The key issue is the toxicity of the fluid and the ability to recycle/regenerate the fluid.

      1. You’re pretty well right on most of your points there and clearly understand what this battery is intended for. These flow batteries are being developed for domestic storage with a maximum output of around 5kW with a capacity of 20kWh.

        The organic quinone molecules used as a basis for the electrolyte are natural, organic products that present little or no health risk. Those molecules are also highly stable, even at elevated temperatures, and are less likely than other electrolyte options to cross the battery membrane, thanks to the organic molecules’ size and charge. The battery also uses other inexpensive elements, such as carbon electrodes.

        It looks like a very promising development with excellent green credentials too because the key component is biodegradable and wouldn’t be a potential hazard in the case of an accident, or when the system had to be decommissioned.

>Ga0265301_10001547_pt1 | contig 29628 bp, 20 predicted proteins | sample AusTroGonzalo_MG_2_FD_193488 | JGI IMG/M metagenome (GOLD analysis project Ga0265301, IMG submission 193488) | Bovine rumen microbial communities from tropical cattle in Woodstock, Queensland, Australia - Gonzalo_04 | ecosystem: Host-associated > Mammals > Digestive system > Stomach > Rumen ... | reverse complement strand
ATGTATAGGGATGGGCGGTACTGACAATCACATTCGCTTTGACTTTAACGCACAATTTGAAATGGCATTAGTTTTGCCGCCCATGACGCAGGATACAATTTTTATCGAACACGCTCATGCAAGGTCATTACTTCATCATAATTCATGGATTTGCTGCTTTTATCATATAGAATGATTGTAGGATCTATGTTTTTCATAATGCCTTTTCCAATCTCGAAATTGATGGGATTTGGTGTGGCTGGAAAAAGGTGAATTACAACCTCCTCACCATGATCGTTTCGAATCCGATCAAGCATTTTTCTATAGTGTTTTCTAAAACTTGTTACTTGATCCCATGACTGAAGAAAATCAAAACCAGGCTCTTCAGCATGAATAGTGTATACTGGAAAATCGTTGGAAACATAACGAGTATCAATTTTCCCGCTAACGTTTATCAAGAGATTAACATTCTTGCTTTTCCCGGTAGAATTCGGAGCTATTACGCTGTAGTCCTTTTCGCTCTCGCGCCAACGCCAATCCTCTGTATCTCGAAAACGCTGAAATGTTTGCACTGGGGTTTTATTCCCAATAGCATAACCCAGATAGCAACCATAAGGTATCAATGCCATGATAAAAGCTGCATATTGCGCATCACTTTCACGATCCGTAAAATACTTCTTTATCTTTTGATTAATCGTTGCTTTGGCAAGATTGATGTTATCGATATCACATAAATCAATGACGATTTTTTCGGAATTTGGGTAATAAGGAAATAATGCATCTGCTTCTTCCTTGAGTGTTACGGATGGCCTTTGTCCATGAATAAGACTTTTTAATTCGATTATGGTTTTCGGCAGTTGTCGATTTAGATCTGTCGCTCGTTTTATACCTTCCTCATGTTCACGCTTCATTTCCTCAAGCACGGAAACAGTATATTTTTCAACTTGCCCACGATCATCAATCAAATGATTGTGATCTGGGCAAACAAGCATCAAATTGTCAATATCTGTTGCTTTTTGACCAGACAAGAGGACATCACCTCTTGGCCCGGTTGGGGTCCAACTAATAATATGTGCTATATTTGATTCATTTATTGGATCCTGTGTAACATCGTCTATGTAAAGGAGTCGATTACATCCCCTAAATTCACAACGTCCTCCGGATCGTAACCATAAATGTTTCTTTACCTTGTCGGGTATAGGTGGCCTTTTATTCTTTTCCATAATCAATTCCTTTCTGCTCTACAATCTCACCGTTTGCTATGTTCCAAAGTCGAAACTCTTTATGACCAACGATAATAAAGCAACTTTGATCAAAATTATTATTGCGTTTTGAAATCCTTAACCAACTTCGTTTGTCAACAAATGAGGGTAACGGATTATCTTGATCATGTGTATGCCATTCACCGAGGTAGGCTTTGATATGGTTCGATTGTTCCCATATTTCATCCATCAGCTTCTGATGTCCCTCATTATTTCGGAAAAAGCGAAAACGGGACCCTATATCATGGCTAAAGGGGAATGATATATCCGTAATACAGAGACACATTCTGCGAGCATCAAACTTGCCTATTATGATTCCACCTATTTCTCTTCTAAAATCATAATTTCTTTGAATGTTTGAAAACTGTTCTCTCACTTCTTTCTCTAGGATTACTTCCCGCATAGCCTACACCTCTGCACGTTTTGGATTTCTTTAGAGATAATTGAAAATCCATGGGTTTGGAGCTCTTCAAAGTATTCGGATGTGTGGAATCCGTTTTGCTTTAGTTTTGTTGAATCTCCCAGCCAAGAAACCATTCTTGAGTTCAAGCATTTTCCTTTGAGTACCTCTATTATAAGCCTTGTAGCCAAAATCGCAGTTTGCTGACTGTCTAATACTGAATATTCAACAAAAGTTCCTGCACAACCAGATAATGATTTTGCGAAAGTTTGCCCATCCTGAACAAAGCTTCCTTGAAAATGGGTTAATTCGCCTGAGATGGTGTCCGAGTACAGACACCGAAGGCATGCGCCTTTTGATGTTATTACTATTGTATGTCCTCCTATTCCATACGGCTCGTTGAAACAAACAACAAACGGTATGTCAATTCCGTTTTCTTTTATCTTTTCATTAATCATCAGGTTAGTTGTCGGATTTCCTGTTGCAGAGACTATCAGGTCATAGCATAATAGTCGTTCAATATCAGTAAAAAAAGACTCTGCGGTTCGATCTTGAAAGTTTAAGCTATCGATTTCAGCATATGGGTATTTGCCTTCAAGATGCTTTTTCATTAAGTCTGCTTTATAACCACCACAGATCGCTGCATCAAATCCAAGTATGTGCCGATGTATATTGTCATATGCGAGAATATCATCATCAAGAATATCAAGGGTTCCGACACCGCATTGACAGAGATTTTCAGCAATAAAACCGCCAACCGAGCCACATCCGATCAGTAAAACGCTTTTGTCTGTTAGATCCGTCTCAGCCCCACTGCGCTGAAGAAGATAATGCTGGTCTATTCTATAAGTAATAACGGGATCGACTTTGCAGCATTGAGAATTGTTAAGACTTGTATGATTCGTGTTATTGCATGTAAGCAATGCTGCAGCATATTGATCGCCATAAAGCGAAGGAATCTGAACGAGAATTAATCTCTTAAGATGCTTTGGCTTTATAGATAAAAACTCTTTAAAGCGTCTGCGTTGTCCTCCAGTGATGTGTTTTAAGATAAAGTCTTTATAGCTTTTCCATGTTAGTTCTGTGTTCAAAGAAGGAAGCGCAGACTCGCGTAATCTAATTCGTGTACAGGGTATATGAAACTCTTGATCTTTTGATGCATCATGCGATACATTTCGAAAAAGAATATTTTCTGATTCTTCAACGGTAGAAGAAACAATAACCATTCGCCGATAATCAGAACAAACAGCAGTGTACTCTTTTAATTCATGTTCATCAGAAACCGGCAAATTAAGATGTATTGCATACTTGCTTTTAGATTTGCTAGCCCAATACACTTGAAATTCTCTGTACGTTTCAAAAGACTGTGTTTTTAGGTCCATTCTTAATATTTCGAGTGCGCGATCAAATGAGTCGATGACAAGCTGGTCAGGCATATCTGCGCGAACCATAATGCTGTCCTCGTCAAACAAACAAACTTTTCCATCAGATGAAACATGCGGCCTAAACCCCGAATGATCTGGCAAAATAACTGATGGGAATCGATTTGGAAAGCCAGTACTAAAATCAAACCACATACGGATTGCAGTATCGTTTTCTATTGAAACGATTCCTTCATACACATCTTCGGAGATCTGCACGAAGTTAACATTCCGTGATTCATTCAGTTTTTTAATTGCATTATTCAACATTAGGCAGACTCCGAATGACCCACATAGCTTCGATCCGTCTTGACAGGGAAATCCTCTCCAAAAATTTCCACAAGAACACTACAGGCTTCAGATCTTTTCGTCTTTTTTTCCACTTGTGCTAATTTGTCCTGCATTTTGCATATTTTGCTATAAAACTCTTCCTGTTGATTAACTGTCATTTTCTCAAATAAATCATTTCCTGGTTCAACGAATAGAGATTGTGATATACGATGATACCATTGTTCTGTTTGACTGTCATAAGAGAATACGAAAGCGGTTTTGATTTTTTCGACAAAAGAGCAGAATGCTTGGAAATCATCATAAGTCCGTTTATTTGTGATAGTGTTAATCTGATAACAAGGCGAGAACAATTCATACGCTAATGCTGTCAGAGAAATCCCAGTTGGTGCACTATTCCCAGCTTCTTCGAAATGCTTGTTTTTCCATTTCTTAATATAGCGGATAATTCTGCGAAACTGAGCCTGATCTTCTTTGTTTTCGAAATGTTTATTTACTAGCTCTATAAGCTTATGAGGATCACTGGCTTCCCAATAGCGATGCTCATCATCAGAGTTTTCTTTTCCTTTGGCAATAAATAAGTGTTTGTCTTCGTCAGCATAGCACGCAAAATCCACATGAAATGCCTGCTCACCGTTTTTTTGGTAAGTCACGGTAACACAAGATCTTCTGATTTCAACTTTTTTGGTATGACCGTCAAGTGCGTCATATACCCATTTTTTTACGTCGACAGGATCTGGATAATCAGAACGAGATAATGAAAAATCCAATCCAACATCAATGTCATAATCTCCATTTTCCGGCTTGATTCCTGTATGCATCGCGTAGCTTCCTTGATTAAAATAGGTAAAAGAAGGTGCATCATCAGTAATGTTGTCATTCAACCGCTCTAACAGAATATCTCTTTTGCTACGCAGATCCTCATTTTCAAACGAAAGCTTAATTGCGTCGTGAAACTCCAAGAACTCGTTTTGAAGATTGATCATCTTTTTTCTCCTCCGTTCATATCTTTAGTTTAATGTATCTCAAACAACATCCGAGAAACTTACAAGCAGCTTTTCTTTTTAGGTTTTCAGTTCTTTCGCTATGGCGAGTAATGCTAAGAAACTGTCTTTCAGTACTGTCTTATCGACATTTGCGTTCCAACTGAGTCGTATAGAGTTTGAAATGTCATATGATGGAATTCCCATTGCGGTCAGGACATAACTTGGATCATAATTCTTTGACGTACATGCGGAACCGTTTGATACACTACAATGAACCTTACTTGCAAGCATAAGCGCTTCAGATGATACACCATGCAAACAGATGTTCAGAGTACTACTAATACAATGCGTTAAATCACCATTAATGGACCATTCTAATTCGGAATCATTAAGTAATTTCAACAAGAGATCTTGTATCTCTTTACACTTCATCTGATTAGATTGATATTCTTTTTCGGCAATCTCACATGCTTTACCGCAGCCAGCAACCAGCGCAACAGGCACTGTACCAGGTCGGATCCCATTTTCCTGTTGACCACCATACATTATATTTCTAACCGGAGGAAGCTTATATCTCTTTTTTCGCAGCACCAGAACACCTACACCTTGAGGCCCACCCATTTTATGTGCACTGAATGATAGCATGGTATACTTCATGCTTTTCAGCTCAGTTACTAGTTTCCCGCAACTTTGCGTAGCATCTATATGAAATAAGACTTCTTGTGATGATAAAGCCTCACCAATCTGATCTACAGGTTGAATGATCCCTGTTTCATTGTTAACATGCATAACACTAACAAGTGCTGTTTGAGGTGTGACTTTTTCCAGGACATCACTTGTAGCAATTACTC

1. The only place these batteries will work is in large scale energy storage systems. You will never see one in a phone or laptop.

    Water-based electrolytes are well-known and there are many examples. The issue is not the longevity/cycle life, it’s the voltage of the battery. Any water-based battery is limited in the voltage it can deliver because water will start to disproportionate into hydrogen and oxygen a -1.23 V. Which means you can never make one of these batteries with greater voltage than that, period.

    The other consideration is that the charge carrier density is lower than traditional batteries, which means the current it can deliver is also far lower than what you get from today’s laptop batteries.

  2. A lightweight high energy replacement for a lithium battery is something the world is waiting for. If you know how to make one, a billion dollar industry is just waiting to rise around your invention. I hope someone fight=res it out.

  3. Flow batteries rely on massive tanks this is not small batteries for cars or phones. also this tech is already being sold by a company in the USA who makes them its called “The salt water battery” they use water as the electrolite (Aquion energy)
    its exactly the same thing they are saying and the american army are already buying and using them.